But it simply isn’t the same. Why?
Sure, there are a few soundbites here and there, and occasionally a press conference will deliver some zingers, but the real work of journalists comes from being able to ask questions to managers and staffers around the team buses, to ask about tactics, equipment, or opinions on their rivals.
Keeping journalists penned up inside media mixed zones makes it more challenging to ask more pointed questions about doping or even broach the subject. It’s too easy for team PR staffers to steer riders and managers away from journalists or to limit access or pre-screen questions.
What will be lost?
Right now, Tour de France media largely accepted the restrictions because everyone knows this was the only way the Tour could happen in a pandemic. Everyone was willing to make their sacrifice for the larger good of the race.
After nearly two years of working under restrictions, however, many are starting to worry that the COVID media rules could become permanent.
If you ask teams or riders privately what they think of the media restrictions, many will tell you they prefer it. Staffers and riders can work and prepare for a stage at the start and recover after a race at the finish away from the prying eyes of media.
With the paddock area closed off, VIPs and fans are also kept at bay, meaning that teams can work in relative tranquility. Right now, only a select French TV crew is allowed into the teams’ area.
Some journalists will say the mixed zone isn’t that bad, with all the riders essentially coming to them instead of waiting outside of a team bus for 30 minutes only for a rider to say they’re late for sign-in, and don’t have time to talk.
In today’s ever-changing media landscape, it’s the teams and riders who are taking control of their own media messaging. With Instagram, Twitter and a host of other social media sites, they can communicate directly with their fans, and bypass the traditional media filter.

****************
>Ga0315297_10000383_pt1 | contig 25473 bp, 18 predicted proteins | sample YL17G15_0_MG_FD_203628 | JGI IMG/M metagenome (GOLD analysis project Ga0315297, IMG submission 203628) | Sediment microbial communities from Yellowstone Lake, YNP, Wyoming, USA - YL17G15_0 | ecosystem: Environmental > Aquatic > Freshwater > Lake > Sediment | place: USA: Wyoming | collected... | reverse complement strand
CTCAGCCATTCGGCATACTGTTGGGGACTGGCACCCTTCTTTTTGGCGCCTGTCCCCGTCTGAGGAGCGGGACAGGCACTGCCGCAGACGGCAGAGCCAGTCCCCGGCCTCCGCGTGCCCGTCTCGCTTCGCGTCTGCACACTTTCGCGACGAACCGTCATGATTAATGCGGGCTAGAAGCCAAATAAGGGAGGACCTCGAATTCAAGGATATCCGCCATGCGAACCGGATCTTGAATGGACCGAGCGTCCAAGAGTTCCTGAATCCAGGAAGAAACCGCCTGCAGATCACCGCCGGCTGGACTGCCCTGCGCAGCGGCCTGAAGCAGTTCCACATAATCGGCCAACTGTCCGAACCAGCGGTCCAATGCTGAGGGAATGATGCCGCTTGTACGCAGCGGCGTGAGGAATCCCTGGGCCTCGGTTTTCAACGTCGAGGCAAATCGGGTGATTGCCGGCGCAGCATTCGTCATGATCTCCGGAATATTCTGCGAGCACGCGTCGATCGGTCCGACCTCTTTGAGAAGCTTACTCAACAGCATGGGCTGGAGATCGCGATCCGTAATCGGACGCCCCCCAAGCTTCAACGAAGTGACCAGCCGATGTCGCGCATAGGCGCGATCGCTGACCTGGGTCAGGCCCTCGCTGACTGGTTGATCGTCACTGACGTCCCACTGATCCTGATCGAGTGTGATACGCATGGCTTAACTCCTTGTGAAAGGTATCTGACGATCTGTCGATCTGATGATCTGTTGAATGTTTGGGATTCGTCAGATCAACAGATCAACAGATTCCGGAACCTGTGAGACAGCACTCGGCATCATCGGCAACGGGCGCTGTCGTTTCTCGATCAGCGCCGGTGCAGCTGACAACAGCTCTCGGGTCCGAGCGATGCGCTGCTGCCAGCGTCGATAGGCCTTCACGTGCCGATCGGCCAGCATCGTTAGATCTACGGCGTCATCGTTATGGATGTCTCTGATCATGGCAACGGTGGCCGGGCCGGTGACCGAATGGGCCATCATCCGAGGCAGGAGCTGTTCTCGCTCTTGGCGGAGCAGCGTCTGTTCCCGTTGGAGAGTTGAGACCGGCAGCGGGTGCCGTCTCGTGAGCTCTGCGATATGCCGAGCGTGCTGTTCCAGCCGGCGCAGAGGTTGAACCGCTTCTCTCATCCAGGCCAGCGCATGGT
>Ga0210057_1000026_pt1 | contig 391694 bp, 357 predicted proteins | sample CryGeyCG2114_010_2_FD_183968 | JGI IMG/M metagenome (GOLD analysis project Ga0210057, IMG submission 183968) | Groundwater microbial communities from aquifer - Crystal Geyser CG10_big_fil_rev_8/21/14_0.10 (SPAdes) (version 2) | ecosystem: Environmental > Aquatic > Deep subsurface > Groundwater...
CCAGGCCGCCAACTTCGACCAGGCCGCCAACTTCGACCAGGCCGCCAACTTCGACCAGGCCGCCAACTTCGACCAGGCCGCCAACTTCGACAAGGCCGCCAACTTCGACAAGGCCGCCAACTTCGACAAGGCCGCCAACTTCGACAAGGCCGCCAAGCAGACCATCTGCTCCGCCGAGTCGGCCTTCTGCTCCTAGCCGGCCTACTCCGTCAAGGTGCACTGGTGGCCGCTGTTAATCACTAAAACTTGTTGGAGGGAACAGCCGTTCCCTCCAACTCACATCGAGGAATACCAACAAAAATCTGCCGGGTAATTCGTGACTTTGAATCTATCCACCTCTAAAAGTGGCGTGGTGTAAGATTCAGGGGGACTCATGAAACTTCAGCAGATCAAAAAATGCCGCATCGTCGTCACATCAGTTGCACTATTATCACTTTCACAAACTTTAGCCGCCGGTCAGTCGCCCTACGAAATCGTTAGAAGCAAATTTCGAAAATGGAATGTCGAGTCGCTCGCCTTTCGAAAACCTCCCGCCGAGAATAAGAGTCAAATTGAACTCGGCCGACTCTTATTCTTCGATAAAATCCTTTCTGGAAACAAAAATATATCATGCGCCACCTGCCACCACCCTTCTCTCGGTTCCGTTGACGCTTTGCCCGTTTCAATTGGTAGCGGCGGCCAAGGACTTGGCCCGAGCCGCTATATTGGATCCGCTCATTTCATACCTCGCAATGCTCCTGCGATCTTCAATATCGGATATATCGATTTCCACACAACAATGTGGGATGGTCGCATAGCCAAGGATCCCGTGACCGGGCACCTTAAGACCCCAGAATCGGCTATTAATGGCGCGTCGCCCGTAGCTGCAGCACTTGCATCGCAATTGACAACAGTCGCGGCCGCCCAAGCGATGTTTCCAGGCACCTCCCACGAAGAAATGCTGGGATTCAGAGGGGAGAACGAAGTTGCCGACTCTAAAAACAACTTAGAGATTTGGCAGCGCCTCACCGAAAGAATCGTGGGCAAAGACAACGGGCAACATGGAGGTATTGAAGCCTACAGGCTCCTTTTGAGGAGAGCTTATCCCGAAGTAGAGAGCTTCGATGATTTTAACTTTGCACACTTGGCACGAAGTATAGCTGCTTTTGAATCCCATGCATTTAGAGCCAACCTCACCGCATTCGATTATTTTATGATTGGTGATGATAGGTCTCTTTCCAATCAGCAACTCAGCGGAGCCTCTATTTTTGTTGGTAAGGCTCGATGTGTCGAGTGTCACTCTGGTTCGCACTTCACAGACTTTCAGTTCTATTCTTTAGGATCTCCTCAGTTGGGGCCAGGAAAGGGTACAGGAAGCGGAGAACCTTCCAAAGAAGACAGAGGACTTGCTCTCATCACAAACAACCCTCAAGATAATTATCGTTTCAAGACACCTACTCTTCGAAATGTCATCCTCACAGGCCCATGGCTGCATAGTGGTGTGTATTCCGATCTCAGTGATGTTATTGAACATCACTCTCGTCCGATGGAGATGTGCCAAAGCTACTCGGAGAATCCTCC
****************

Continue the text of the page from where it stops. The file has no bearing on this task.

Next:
Most WorldTour teams have full media teams, with at least one media officer on the ground, plus photographers, video teams, and staffers manning social media in offices to craft and manage the team’s public image.
So keeping media out of the paddocks and finish lines, and boxed into a media mixed zone, is just fine by them.
With so much information already prevalent in the 24-7 news cycle, some might ask what’s lost if a few nosy journalists can’t ask their questions?
Well, it’s been thanks to a few journalists that at least a few doping-related questions have been asked during this Tour de France.
Many criticize the media for not being more aggressive enough against suspected performances, but with today’s restrictive media environment, it’s even more challenging to even ask questions.
Some look back at some of the high-profile doping scandals in the Tour’s past as an example of what will be missing if the media is continued to be kept at arm’s length.
The city of Pau, for example, has been the scene of many dramatic moments with the media taking it straight to the likes of Lance Armstrong and Michael Rasmussen.
One journalist suggested if it wasn’t for incessant prying by the media in 2007 that Rasmussen may well have been able to finish that year’s Tour de France, and would have won the yellow jersey.
Ultimately, it’s police action and the courts that finally untangled some of the worst of the doping scandals, but the media played a key role.
Right now, with the media corralled into its media boxes, limited to just one or two questions, journalists finding it hard to press the case.
Tour officials insist that the media will see a return to normal once the health situation changes.
Some are worried, however, that teams — which are trying to monetize access to their athletes — and the UCI won’t mind if the media are kept penned up in their boxes.